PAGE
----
And I’m not a Gillard fan, she made a hideous error in agreeing to become PM. Abbott deserved what he got and more.
    The thing about Slipper that is most important is that he was a liberal MP, who got preselection over and over again. Also seems trouble with expense claims in pretty common amongst the libs. Sweet dreams.

  11. a b @ #686 Saturday, June 18, 2016 at 2:17 pm

    The bases of both major parties are getting older and the younger generation aren’t filling the void. They will be the ones that determine future elections.

    Labor is certainly attracting many new young recruits. They are attracted by Labor’s long commitment to protecting the rights of workers and to Labor’s social and economic programs. Labor is re-creating its historical bond with working people.

  12. william bowe @ #726 Saturday, June 18, 2016 at 3:29 pm

    How come the preference skeptics on this blog never ask if the Greens flow to Labor is likely to remain at 83% now the Liberals are led by Turnbull rather than Abbott?

    I think 3/4 or 7/10 is likely to be closer to the mark. In places where Labor-G tensions have been high, the result could be even lower for Labor than this. The G’s have been sending a lot of signals for a long time that will undermine the flow of prefs to Labor:

    – Labor and the LNP “are just the same”…suggesting that there is no reason for G-voters to prefer one side to the other
    – The G’s have campaigned hard to win seats from Labor…suggesting that Labor and the G’s are competitors more than collaborators
    – The G’s do not necessarily pref Labor 2nd on their HTV’s (and sometimes not at all)…suggesting their pref recommendations in favour of Labor are half-hearted
    – Labor candidates are spectacularly defamed by the G’s in various ways…in effect condemning Labor and guiding G-voters away from Labor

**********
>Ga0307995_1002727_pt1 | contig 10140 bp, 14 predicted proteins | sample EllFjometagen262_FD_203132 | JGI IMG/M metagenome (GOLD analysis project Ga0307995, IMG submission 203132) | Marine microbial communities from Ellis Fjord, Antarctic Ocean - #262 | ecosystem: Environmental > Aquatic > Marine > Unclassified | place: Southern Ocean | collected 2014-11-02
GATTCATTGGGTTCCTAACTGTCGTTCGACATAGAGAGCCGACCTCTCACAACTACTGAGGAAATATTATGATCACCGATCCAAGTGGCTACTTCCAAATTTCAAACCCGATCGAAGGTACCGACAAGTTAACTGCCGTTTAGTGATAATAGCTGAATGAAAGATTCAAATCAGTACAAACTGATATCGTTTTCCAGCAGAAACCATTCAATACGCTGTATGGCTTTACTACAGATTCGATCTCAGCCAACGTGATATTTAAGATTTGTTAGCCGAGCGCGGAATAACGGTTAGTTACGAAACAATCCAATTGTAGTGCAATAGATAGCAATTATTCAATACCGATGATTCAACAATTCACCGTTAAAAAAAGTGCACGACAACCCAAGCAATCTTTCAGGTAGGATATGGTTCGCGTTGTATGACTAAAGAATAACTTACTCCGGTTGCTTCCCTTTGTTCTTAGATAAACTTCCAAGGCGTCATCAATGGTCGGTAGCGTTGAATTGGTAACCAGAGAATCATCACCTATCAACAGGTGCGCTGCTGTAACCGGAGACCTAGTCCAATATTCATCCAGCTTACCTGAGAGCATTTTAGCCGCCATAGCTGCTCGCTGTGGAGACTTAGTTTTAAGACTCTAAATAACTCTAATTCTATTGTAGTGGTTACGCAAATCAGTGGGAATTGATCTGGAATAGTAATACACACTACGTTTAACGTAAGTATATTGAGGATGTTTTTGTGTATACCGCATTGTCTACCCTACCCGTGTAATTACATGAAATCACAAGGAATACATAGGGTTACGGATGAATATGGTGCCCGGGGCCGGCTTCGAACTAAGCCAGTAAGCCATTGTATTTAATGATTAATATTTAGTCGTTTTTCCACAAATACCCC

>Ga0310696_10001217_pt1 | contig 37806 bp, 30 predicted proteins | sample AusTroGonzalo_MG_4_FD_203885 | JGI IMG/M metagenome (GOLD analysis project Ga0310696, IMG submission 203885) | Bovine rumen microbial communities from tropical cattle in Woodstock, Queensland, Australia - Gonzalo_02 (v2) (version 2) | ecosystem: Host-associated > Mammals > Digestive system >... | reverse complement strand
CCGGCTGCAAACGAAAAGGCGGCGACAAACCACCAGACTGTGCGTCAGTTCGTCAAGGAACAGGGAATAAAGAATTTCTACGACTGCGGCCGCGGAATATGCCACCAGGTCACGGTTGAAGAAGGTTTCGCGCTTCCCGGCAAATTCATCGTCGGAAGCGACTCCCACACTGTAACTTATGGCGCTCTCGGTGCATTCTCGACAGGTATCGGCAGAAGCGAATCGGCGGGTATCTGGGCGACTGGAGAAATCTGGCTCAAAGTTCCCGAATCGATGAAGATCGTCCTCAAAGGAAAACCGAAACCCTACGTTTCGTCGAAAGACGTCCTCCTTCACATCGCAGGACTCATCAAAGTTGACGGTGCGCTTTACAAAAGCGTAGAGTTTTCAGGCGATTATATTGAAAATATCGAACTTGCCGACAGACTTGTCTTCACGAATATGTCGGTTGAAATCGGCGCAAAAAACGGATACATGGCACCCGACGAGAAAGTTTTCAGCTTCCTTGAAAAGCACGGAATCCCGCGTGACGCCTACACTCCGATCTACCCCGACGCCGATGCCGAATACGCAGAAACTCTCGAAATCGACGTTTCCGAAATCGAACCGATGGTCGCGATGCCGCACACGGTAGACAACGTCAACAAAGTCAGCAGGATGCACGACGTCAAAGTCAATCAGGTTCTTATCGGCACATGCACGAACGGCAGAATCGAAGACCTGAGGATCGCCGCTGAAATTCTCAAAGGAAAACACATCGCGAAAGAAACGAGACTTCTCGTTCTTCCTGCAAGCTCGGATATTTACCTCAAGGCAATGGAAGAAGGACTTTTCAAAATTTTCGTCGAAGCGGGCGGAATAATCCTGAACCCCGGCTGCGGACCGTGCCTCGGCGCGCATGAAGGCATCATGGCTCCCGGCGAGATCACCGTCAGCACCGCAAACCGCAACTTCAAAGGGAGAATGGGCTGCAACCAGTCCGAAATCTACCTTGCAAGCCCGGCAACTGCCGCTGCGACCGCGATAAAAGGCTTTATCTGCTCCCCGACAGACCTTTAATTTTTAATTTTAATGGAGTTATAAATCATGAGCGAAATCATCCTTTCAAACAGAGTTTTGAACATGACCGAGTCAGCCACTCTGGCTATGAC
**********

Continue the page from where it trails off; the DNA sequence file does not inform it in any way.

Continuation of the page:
If G-voters start to pref “tactically” against Labor, the share of their prefs going to Labor may fall far enough to start to divide in favour of the LNP. At this point, the approach of Labor to the G’s would have to change considerably.

    There is certainly a resentment of Labor to be found among G-voters and vice versa. This is hardly surprising.

  13. Considering the agenda of the G’s is aimed at achieving the B-o-P and then using it prosecute various pro-G institutional changes, it is quite likely that at some point the G’s will try to guide their supporters to pref against Labor candidates in selected Labor/Liberal contests. If the G’s thought their own party interests would be best served by replacing Labor members with Liberal members, there’s no doubt they’d try to do it. We’re not at that point yet….but maybe we’re not far from it.

  14. Your points are moot.

    All it matters to me is that they preference Labor over the Libs. Many in their support base come from people who would never give first preference in the first place.

    What about the likes of the DLP who is Labor only by name, but instead preference Libs over Labor?

  15. c@tmomma @ #977 Saturday, June 18, 2016 at 10:19 pm

    This is priceless! Go the Guerilla Grannies of Wentworth and Warringah!

    I really like what they’ve done here.